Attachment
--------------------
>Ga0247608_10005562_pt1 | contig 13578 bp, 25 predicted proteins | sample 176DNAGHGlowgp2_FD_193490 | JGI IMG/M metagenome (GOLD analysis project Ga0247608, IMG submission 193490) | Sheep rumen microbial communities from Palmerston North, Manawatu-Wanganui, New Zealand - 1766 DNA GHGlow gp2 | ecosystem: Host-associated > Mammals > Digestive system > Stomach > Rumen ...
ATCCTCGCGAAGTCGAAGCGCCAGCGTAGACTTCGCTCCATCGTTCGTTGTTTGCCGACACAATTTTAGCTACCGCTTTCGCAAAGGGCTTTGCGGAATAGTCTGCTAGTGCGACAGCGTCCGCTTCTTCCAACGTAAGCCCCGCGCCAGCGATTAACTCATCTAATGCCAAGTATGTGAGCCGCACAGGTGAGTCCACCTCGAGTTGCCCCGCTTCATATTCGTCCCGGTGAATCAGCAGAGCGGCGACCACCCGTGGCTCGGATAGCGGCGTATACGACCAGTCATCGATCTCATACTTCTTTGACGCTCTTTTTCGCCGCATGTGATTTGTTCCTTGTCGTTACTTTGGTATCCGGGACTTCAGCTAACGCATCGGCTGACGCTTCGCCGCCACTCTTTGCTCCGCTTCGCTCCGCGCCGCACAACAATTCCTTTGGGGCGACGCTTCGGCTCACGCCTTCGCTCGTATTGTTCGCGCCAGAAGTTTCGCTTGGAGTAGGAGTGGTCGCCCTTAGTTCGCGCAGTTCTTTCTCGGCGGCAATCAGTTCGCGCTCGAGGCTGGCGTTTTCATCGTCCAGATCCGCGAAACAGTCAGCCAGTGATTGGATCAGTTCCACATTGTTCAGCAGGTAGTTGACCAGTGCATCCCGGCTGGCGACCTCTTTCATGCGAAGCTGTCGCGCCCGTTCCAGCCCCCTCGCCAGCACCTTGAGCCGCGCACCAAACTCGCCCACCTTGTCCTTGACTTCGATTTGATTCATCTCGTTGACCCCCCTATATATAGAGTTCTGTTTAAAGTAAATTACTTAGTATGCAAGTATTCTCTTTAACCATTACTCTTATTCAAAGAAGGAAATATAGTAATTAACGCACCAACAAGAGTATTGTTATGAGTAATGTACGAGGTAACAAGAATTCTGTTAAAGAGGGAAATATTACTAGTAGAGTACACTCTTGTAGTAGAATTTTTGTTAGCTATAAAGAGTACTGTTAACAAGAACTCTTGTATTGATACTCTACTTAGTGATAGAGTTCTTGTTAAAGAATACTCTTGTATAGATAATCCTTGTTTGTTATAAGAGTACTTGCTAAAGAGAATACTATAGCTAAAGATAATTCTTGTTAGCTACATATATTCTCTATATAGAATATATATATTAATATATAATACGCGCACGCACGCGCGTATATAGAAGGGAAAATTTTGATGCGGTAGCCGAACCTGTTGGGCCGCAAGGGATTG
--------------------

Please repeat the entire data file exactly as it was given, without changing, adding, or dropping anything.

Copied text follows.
>Ga0247608_10005562_pt1 | contig 13578 bp, 25 predicted proteins | sample 176DNAGHGlowgp2_FD_193490 | JGI IMG/M metagenome (GOLD analysis project Ga0247608, IMG submission 193490) | Sheep rumen microbial communities from Palmerston North, Manawatu-Wanganui, New Zealand - 1766 DNA GHGlow gp2 | ecosystem: Host-associated > Mammals > Digestive system > Stomach > Rumen ...
ATCCTCGCGAAGTCGAAGCGCCAGCGTAGACTTCGCTCCATCGTTCGTTGTTTGCCGACACAATTTTAGCTACCGCTTTCGCAAAGGGCTTTGCGGAATAGTCTGCTAGTGCGACAGCGTCCGCTTCTTCCAACGTAAGCCCCGCGCCAGCGATTAACTCATCTAATGCCAAGTATGTGAGCCGCACAGGTGAGTCCACCTCGAGTTGCCCCGCTTCATATTCGTCCCGGTGAATCAGCAGAGCGGCGACCACCCGTGGCTCGGATAGCGGCGTATACGACCAGTCATCGATCTCATACTTCTTTGACGCTCTTTTTCGCCGCATGTGATTTGTTCCTTGTCGTTACTTTGGTATCCGGGACTTCAGCTAACGCATCGGCTGACGCTTCGCCGCCACTCTTTGCTCCGCTTCGCTCCGCGCCGCACAACAATTCCTTTGGGGCGACGCTTCGGCTCACGCCTTCGCTCGTATTGTTCGCGCCAGAAGTTTCGCTTGGAGTAGGAGTGGTCGCCCTTAGTTCGCGCAGTTCTTTCTCGGCGGCAATCAGTTCGCGCTCGAGGCTGGCGTTTTCATCGTCCAGATCCGCGAAACAGTCAGCCAGTGATTGGATCAGTTCCACATTGTTCAGCAGGTAGTTGACCAGTGCATCCCGGCTGGCGACCTCTTTCATGCGAAGCTGTCGCGCCCGTTCCAGCCCCCTCGCCAGCACCTTGAGCCGCGCACCAAACTCGCCCACCTTGTCCTTGACTTCGATTTGATTCATCTCGTTGACCCCCCTATATATAGAGTTCTGTTTAAAGTAAATTACTTAGTATGCAAGTATTCTCTTTAACCATTACTCTTATTCAAAGAAGGAAATATAGTAATTAACGCACCAACAAGAGTATTGTTATGAGTAATGTACGAGGTAACAAGAATTCTGTTAAAGAGGGAAATATTACTAGTAGAGTACACTCTTGTAGTAGAATTTTTGTTAGCTATAAAGAGTACTGTTAACAAGAACTCTTGTATTGATACTCTACTTAGTGATAGAGTTCTTGTTAAAGAATACTCTTGTATAGATAATCCTTGTTTGTTATAAGAGTACTTGCTAAAGAGAATACTATAGCTAAAGATAATTCTTGTTAGCTACATATATTCTCTATATAGAATATATATATTAATATATAATACGCGCACGCACGCGCGTATATAGAAGGGAAAATTTTGATGCGGTAGCCGAACCTGTTGGGCCGCAAGGGATTG